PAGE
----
Preventing Injuries in the Field


Your retriever is not only your hunting partner; they’re also your best friend. Every year, as waterfowl hunters, we start preparing ourselves months before the season opens. We want everything to be perfect so that our hunts are successful. Just like we prepare ourselves for the season, we also need to prepare our four-legged friends. Here are some tips from Pro Staff member Rhett Riddle on how to physically prepare your dog for the season, as well as, a few first aid tips.

 Conditioning and preparation should start months before the season opens. Having your gun dog in tip-top shape by opening day will make your hunting experience much more enjoyable. You’ll not only increase your dog’s stamina, you will also help prevent injury. An overweight and out of shape gun dog is more susceptible to an injury from the heat or cold temperatures compared to one that has been properly conditioned. There are several ways we keep our dogs in tip-top shape. We suggest getting outside and doing regular training routines. Try to do approximately 3-5 marked retrieves per day at least 4-5 times a week. We also condition our dogs by running or “roading” them behind four-wheelers 2-3 times a week to increase stamina. The only way to get your dog in shape for the elements is to get out and train.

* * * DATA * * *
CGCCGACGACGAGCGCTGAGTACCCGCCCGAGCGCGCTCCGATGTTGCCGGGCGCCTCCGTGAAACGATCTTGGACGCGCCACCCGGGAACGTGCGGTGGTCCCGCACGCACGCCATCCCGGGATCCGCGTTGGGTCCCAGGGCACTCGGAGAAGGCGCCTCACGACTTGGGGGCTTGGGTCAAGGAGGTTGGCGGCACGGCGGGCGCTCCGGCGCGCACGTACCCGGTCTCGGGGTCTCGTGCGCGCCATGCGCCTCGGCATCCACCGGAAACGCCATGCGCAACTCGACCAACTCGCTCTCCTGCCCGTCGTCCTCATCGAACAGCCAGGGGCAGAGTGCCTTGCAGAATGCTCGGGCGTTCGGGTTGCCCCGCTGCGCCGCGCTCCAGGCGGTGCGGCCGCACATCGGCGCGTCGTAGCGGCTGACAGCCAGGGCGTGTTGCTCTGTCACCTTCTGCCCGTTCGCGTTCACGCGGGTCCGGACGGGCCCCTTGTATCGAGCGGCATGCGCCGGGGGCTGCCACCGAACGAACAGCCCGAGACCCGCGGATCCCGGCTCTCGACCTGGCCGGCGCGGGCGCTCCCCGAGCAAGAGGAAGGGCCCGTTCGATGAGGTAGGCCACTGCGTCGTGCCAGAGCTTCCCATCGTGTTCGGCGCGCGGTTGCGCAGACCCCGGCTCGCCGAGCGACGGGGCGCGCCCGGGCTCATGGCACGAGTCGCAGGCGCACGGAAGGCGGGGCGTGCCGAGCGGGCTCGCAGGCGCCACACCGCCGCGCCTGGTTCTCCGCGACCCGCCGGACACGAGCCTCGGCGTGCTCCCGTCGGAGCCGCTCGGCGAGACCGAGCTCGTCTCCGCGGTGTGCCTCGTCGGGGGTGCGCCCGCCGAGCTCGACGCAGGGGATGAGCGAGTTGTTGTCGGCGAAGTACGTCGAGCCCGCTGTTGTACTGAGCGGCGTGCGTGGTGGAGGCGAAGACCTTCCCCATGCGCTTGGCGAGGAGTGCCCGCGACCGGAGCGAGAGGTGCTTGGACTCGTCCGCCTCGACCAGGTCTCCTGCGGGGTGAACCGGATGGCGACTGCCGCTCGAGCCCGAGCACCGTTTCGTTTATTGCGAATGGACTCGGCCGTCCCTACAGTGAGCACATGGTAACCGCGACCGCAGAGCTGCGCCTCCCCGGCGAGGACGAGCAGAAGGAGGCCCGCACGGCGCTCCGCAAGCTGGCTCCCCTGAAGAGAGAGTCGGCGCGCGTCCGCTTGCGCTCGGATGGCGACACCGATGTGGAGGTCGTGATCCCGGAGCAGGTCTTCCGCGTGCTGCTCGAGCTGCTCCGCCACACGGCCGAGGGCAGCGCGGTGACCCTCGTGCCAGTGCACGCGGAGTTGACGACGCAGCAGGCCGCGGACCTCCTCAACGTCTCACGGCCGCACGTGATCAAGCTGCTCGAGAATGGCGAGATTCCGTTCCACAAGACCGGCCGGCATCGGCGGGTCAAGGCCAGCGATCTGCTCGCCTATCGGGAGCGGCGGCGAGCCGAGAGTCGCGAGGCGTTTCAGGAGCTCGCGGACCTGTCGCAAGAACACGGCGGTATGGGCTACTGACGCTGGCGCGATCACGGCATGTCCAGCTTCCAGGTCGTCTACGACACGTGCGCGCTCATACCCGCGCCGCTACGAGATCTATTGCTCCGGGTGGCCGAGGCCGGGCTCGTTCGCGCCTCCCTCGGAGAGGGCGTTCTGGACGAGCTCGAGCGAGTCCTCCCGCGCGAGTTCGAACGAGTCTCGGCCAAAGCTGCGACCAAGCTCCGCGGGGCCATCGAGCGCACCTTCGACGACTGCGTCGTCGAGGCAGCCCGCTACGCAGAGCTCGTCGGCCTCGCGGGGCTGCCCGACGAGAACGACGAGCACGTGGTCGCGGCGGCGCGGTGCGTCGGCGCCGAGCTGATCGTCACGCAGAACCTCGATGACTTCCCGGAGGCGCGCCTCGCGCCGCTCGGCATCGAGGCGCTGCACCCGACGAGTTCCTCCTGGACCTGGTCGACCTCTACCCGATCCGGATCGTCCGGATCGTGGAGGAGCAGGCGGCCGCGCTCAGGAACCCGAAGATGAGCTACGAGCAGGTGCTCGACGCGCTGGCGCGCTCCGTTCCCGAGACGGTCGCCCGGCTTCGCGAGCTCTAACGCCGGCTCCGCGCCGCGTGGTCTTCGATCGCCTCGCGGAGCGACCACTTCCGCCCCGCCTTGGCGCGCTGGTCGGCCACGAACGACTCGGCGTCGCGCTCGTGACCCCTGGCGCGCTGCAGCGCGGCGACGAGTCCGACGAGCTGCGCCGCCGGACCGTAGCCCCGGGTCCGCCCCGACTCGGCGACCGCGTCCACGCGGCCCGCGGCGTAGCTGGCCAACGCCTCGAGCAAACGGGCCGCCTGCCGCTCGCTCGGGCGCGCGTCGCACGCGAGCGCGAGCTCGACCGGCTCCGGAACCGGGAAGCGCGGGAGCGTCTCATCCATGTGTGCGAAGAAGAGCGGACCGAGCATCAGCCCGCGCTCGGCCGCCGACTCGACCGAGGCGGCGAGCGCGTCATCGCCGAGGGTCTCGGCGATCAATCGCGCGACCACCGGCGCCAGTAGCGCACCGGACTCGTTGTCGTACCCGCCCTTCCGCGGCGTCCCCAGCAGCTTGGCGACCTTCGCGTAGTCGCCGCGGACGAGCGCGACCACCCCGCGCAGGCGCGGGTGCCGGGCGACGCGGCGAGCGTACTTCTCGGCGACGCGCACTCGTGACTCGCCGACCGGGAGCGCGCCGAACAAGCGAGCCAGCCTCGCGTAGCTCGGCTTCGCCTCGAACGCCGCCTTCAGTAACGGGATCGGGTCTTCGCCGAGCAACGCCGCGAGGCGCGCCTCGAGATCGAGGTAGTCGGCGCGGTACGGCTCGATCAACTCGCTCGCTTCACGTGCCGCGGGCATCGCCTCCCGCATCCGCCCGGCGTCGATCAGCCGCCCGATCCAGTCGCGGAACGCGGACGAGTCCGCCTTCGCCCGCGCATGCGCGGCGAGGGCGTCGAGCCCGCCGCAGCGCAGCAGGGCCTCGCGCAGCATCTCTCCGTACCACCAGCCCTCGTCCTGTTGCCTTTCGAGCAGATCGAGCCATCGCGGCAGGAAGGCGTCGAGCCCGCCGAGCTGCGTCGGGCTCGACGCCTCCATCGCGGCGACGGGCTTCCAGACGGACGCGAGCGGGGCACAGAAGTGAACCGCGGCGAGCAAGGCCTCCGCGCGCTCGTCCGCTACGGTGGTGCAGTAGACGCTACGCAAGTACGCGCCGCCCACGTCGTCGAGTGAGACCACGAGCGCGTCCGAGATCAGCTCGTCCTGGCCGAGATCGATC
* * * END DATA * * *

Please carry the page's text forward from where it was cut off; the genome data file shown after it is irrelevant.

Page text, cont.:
Once the season starts you will also need to consider the risk factors for injury and have a plan in place to prevent injury before it happens. It’s also important to understand how to treat injuries if they do occur. We always have a dog first aid kit in the field with us. A few key things to have in your blind bag are toenail trimmers, a blood clotting agent, eye wash, Benadryl, and bandages.  Keep a close eye on temperature and weather conditions. Heat-related injuries are much more common but cold weather can be dangerous for your dog too. Having a high quality, tight fitted, neoprene vest for your dog serves multiple purposes. It can help prevent hypothermia and protection from the elements, as well as, prevent puncture wounds from underwater hazards. Keep your dog out of the water as much as possible. Gun dogs lose heat quickly when they remain sitting or standing in the water. Water that doesn’t seem cold can quickly drop a dog’s core temperature. Get them on land, on a log, or on a dog stand to prevent this from happening.

 Lastly, you should always have a plan in place in the event of an emergency. It’s important to know where your closest vet clinic is in relation to your hunting location, and have your vet on speed dial. Make yourself familiar with the hours your vet is open and have a backup plan if your vet is closed. Find the local emergency vet and have their phone number handy!

 So start your planning and conditioning early to ensure that you and your hunting partner will have a safe and successful hunting season together.

For more information on conditioning and canine first aid, feel free to email us at:

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